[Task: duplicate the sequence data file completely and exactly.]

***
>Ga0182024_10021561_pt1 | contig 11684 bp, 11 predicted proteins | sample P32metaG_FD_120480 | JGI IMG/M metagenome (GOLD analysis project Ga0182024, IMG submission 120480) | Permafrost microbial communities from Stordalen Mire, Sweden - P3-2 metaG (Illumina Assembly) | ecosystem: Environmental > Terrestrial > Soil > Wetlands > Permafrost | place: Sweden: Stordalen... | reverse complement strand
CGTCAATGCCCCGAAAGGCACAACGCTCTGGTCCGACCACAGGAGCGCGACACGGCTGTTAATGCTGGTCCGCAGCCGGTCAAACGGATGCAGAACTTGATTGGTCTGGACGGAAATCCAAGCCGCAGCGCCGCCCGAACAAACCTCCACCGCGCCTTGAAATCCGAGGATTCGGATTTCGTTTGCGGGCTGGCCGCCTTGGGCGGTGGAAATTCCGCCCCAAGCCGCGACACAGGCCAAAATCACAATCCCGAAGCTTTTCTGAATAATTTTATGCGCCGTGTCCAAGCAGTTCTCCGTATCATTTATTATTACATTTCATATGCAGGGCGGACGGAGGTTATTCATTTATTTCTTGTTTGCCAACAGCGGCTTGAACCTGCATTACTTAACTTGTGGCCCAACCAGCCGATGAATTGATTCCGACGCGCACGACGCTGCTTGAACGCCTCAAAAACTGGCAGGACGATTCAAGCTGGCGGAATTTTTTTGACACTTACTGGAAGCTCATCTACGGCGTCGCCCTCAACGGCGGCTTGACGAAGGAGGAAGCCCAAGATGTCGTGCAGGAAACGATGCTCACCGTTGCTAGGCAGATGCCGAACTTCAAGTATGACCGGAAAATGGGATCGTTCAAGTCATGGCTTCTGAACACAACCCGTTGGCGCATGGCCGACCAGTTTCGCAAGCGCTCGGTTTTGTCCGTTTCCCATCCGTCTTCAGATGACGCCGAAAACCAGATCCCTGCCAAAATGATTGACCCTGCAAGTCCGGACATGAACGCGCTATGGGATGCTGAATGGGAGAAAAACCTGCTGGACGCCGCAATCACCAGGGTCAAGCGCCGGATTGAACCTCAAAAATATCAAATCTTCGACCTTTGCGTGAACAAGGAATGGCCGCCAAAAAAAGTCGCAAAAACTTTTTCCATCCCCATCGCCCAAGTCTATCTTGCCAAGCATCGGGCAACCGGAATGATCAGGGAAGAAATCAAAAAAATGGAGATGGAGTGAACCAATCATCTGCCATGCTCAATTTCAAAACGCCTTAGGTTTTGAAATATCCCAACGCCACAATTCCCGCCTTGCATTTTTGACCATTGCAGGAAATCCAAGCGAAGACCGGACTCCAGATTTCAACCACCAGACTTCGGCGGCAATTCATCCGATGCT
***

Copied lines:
>Ga0182024_10021561_pt1 | contig 11684 bp, 11 predicted proteins | sample P32metaG_FD_120480 | JGI IMG/M metagenome (GOLD analysis project Ga0182024, IMG submission 120480) | Permafrost microbial communities from Stordalen Mire, Sweden - P3-2 metaG (Illumina Assembly) | ecosystem: Environmental > Terrestrial > Soil > Wetlands > Permafrost | place: Sweden: Stordalen... | reverse complement strand
CGTCAATGCCCCGAAAGGCACAACGCTCTGGTCCGACCACAGGAGCGCGACACGGCTGTTAATGCTGGTCCGCAGCCGGTCAAACGGATGCAGAACTTGATTGGTCTGGACGGAAATCCAAGCCGCAGCGCCGCCCGAACAAACCTCCACCGCGCCTTGAAATCCGAGGATTCGGATTTCGTTTGCGGGCTGGCCGCCTTGGGCGGTGGAAATTCCGCCCCAAGCCGCGACACAGGCCAAAATCACAATCCCGAAGCTTTTCTGAATAATTTTATGCGCCGTGTCCAAGCAGTTCTCCGTATCATTTATTATTACATTTCATATGCAGGGCGGACGGAGGTTATTCATTTATTTCTTGTTTGCCAACAGCGGCTTGAACCTGCATTACTTAACTTGTGGCCCAACCAGCCGATGAATTGATTCCGACGCGCACGACGCTGCTTGAACGCCTCAAAAACTGGCAGGACGATTCAAGCTGGCGGAATTTTTTTGACACTTACTGGAAGCTCATCTACGGCGTCGCCCTCAACGGCGGCTTGACGAAGGAGGAAGCCCAAGATGTCGTGCAGGAAACGATGCTCACCGTTGCTAGGCAGATGCCGAACTTCAAGTATGACCGGAAAATGGGATCGTTCAAGTCATGGCTTCTGAACACAACCCGTTGGCGCATGGCCGACCAGTTTCGCAAGCGCTCGGTTTTGTCCGTTTCCCATCCGTCTTCAGATGACGCCGAAAACCAGATCCCTGCCAAAATGATTGACCCTGCAAGTCCGGACATGAACGCGCTATGGGATGCTGAATGGGAGAAAAACCTGCTGGACGCCGCAATCACCAGGGTCAAGCGCCGGATTGAACCTCAAAAATATCAAATCTTCGACCTTTGCGTGAACAAGGAATGGCCGCCAAAAAAAGTCGCAAAAACTTTTTCCATCCCCATCGCCCAAGTCTATCTTGCCAAGCATCGGGCAACCGGAATGATCAGGGAAGAAATCAAAAAAATGGAGATGGAGTGAACCAATCATCTGCCATGCTCAATTTCAAAACGCCTTAGGTTTTGAAATATCCCAACGCCACAATTCCCGCCTTGCATTTTTGACCATTGCAGGAAATCCAAGCGAAGACCGGACTCCAGATTTCAACCACCAGACTTCGGCGGCAATTCATCCGATGCT